The “Conservative” political element in these United States have always played this version of “The Race Card” with the Amercian People — whether they were calling themselves “Democrats” during the “Civil War” era or “Republicans” during the “Civil Rights” era, and always regardless of the fact that their “Base” supporters were largely allowing themselves to be emotionally manipulated to hold and espouse these views as part of a Divide-and-Conquer tactic that allowed those “Common Folk” who supported & praised such ideas to excuse and endure many of the same abuses being heaped upon their backs by the very people in Power who continually established policy only to further THEIR OWN personal and business interests! Over a century and a half of the same nonsense, and they STILL haven’t learned that they’re all just being played for fools and used as tools. (“MAGA,” indeed. We all know what it means… even if we desperately want to feign ignorance and/or operate in denial.)

  • Tim Russo Jul 27, 2019 @ 4:59

    It’s long past time race be removed from discussion of the Civil War, and the cost of labor returned to it. Slavery was, and remains, nothing more nor less than unpaid involuntary labor. It is astonishing how lost this central fact has become in the history of the Civil War. Your 2016 post about the atrophy among Civil War Roundtables is apt here – have you been to a single “roundtable” meeting of Civil War “buffs” in your life where the central goal of the Confederacy being to keep the cost of labor at zero was ever discussed? Not me.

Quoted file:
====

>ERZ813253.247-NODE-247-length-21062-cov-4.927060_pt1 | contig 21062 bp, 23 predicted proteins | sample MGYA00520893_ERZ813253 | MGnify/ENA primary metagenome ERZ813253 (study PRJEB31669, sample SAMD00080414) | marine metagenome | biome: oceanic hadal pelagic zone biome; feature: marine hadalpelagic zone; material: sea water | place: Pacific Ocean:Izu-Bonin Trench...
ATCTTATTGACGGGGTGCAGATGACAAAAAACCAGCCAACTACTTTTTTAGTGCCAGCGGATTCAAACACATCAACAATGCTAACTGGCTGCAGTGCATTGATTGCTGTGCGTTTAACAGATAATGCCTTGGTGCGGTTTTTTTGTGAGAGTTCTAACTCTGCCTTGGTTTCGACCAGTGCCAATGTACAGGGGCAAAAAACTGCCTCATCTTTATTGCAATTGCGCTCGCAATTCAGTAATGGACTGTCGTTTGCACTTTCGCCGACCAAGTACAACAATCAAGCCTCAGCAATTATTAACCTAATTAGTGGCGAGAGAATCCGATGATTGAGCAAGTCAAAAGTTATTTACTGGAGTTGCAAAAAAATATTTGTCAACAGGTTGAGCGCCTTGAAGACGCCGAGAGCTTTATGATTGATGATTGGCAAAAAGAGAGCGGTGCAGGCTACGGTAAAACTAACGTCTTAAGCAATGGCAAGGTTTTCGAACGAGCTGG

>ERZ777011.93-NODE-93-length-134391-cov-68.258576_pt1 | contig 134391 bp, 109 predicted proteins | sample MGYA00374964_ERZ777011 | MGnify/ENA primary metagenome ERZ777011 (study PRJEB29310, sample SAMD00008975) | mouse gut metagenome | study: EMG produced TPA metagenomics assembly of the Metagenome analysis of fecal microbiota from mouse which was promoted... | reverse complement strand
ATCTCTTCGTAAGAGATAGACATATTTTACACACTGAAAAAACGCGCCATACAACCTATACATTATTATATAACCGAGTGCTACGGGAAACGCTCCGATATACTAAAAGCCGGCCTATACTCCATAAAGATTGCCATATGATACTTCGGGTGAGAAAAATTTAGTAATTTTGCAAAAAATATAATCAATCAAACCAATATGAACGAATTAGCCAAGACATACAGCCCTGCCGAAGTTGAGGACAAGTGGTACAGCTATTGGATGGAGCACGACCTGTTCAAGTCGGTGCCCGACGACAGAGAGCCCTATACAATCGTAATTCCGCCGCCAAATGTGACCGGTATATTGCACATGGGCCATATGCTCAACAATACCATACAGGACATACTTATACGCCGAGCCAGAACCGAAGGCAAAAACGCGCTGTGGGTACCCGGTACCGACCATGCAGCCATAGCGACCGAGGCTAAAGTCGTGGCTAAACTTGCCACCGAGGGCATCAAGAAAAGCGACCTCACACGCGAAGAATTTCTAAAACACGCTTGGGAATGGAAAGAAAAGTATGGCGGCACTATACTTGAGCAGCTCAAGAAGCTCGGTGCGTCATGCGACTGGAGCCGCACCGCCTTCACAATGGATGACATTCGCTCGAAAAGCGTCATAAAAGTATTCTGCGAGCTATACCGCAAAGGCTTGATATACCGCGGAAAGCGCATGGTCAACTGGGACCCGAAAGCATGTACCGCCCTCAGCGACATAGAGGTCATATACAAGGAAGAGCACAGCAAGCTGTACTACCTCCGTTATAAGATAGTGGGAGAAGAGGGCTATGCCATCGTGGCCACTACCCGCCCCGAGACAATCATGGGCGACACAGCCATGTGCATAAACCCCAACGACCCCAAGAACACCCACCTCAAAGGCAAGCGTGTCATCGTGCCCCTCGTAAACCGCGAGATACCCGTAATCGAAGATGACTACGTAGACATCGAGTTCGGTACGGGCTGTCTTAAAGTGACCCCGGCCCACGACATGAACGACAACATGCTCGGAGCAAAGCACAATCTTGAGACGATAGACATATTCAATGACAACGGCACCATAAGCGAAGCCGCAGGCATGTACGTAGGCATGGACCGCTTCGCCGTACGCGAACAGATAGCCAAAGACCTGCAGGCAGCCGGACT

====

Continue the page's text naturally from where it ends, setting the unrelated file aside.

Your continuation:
Civil War history keeps returning to haunt us because this organizing principle of the entire matter has been buried, the earth salted over it, and a bunch of old men dance around on top of it pretending they’re all “historically accurate” and whatnot. Trump is merely using that to his advantage – any topic at all other than the cost of labor is useful when a fascist rises to use blame to gain power. Another central fact of history buried. The Confederacy was a fascist corporate state built on the profit of unpaid forced labor, thus an inspiration to the Third Reich itself, itself the only regime in all human history to surpass the Confederacy in cruel historic infamy. The “both sides” folly of Civil War memory is just the Lost Cause undead, walking onward, barely breathing, but certainly alive. It’s repugnant.